Since its original construction as a school house in the unincorporated town of Lorne, the 103-year-old Minnesota Falls Township Hall has served a wide variety of community uses.

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Since its original construction as a school house in the unincorporated town of Lorne, the 103-year-old Minnesota Falls Township Hall has served a wide variety of community uses. Now, thanks to the passions of ​ a ​​local ​resident​ Maureen Aakre-Ross, it will go on serving the Minnesota Falls area community for perhaps a few decades more.
“I want to provide the ​village​ of Lorne a place to unite community again. It’s important.” said Aakre-Ross. “Many cities have a distinction of seeing themselves as the center – when ​I prefer to think of ​community​ as gatherings of like mind people in a convenient setting.”
It was around this time last year that the fate of the fabled structure, located three miles south of Granite Falls along Highway 23, was brought into question. In recent years, its only use had been relegated to that of an area polling station – which with the introduction of centrally located electronic voting machines, had become obsolete. As a result, the Township Board no longer recognized a function for the building and so found itself feeling responsible to taxpayers to either find a buyer or tear it down.
Proposals and bids from prospective buyers were sought by the board in local papers​. Aakre-Ross declined to reveal the price she paid for the building, but did add another $1,000 to the offer to buy back the land.

An ideal caretaker
In many ways it would be tough to find a better caretaker for the property. At the turn of the 19th century, the land had originally been owned by Aakre-Ross’s grandparents, B.J. and Suzie Aakre, before the pair donated it to Education District #92 to allow for the construction of the original school house – which would later be re-built in 1911 after it was destroyed by fire.
In addition, Aakre-Ross lives adjacent to the site in a home that still stands connected to those early days of Lorne when it had served the community as the “Hays Store,” offering dry goods, livery stable​, and dance hall​.​  Built in the 1880's it was moved to its current location in 1909.​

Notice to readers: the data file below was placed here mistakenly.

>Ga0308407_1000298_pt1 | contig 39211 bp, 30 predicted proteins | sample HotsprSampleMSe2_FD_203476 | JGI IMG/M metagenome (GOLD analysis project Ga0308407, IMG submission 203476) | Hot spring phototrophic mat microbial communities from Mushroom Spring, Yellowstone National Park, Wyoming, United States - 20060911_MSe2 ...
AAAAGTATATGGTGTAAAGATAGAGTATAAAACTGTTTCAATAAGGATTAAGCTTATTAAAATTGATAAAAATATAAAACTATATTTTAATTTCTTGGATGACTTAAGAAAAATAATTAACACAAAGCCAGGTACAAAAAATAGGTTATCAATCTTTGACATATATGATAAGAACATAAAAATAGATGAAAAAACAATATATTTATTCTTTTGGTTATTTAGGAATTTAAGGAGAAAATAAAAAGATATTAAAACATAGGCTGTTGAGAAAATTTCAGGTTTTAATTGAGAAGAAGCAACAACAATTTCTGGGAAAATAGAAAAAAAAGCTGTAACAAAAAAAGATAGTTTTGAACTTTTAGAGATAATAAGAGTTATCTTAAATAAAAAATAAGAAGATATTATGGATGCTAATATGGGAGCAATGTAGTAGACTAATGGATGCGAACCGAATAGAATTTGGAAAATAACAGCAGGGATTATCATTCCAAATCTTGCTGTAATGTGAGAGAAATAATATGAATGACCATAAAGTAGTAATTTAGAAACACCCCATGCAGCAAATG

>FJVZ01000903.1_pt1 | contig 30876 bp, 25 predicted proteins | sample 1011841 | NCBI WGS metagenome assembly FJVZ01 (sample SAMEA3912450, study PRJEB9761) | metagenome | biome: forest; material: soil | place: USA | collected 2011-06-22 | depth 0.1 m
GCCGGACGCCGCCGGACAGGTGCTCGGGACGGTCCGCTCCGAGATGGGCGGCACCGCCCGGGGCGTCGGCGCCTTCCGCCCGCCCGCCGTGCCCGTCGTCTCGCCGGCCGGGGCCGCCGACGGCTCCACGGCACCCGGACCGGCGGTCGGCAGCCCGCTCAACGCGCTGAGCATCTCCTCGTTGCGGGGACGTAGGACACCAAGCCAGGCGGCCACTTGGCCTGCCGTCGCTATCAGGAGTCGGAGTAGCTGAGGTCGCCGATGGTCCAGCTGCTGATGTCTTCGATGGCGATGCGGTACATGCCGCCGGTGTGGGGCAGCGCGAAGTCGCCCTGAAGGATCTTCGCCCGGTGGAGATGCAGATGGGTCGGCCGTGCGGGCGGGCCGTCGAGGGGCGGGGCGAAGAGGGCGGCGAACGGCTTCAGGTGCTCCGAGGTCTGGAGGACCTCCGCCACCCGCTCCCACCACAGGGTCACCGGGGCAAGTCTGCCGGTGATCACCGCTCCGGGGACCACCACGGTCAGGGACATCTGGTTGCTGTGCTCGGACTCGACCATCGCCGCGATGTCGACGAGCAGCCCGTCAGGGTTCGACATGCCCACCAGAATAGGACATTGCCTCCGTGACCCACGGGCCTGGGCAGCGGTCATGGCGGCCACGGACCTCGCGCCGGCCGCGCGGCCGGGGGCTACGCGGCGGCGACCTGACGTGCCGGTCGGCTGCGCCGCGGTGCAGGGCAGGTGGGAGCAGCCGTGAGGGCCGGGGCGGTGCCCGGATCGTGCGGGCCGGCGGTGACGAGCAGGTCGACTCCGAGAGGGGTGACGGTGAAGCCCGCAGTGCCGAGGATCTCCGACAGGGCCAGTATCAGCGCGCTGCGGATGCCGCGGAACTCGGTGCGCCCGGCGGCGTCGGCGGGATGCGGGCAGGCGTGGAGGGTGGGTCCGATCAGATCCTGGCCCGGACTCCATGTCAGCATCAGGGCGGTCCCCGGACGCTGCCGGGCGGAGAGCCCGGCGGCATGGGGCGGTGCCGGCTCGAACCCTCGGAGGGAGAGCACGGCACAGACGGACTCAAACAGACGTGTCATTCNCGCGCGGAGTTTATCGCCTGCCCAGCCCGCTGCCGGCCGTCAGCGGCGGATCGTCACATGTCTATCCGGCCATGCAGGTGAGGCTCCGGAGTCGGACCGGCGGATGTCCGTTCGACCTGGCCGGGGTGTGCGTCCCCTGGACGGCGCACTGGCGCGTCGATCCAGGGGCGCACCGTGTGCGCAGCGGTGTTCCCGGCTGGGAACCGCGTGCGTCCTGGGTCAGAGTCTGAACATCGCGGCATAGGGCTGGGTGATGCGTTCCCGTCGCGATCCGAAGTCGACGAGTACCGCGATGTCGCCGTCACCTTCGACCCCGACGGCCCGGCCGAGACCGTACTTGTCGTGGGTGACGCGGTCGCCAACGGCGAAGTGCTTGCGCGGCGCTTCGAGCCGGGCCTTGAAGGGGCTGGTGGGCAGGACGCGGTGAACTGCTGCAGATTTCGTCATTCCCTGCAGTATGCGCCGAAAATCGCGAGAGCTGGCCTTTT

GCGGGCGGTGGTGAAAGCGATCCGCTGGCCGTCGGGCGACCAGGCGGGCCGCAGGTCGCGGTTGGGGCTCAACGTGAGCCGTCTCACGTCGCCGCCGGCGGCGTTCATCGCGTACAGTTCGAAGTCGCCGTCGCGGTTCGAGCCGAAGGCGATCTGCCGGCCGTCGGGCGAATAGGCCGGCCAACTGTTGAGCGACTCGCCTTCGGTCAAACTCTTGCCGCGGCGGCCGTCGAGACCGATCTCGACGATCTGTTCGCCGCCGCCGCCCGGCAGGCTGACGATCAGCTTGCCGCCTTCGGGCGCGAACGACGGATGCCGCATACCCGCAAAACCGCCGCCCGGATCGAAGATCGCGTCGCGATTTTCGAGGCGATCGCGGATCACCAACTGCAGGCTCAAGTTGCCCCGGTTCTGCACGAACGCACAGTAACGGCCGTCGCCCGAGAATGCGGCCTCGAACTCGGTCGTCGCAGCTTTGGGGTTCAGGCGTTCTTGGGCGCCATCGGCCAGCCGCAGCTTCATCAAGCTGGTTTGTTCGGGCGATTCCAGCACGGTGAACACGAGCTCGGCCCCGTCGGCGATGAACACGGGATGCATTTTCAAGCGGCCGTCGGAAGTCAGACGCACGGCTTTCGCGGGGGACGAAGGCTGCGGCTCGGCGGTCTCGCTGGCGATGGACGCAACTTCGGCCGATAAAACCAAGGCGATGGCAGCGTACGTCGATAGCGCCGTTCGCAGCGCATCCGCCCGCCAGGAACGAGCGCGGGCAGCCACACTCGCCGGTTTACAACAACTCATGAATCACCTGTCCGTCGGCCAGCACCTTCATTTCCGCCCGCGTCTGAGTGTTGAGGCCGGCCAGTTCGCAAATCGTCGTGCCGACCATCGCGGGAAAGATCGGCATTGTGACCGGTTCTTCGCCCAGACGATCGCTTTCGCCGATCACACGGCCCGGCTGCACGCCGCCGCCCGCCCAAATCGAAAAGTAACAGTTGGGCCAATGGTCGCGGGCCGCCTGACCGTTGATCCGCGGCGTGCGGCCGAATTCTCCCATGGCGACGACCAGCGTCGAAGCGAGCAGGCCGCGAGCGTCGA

Known also as Tweed and Fraseville during its early goings,  it was the construction of the Great Northern Railroad in 1888, ​with a train depot ​connecting the towns of Hanley Falls and Granite Falls, which seeded the development of Lorne. ​ ​
In all, the railroad would pave the way for a post office, two elevators, a lumber yard, stockyard, blacksmith shop, two stores ​hotel, ​and a schoolhouse. But the settlement would maintain a relatively short shelf-life, as transportation developments made it easier to travel to and from nearby cities, resulting in the closure of the post office and school by the onset of the mid-30s, while the last grain elevator was razed in 1958.
The closure of the school would allow the structure to be re-purposed into Minnesota Falls Township Hall. And it was in this incarnation that the township was able to hold monthly meetings and election polling, as well as other gatherings ranging from 4-H, Farmers Union and Lorne Community Club meetings to less formal affairs such as ‘whist’ card games,​ Halloween parties​ and the Valley Riders Saddle Club.​

Re-creating a legacy
Over the years appreciation for this legacy has been made evident by the care of the 32 x 24 ft. Township Hall, as the rich hardwoods, old kitchen and even original blackboards of the old school were all kept in relatively pristine condition.
For her part, Aakre has sought to  continue the care of the Lorne community legacy while making the necessary updates, removals and repairs in order to bring the past into the present with a purpose suited for this day and age. This means the old ceilings, plywood panelling and all but one blackboard  ​are being re-purposed​ and, in their stead, tasteful replacements – sure to mesh better with new kitchen appliances and environmentally conscious utility systems, that include a battery powered propane stove and waste incinerating toilet.
Roughly six weeks away from finishing the project, Aakre-Ross-is  awash in the little surprises and memories that schoolhouse project brings. There are relatives and friends initials carved into old desks, an abstract detailing the original donation of land by her
family​  and, even, behind one of the blackboards, an old piece of artwork drawn by the  ​aunt​ of the boy who was her very first kiss.
 “It made me weak in the knees,” she laughs​.​
For now, Aakre-Ross says that she plans to open the schoolhouse to community activity from​ ​ ​early ​April​ through t​he first Sunday in December. Annually, she foresees holding a community holiday party to close out the year while the exact purpose to hold other gatherings and events will reveal themselves with time. ​ "People are  very curious about what is going on there, and as a result I already have bookings in 2015 and 2016"​​, she says.​
Whatever the case, Aakre-Ross is having a blast recalling and, in the healthiest sense possible, reliving the past – and, now, just can’t wait to bring others into the fold.
“It was a wonderful memory as a kid,” she says.  “Why not recognize how we can define community again around smaller centers. Why not rescue it. Why not re-create it?”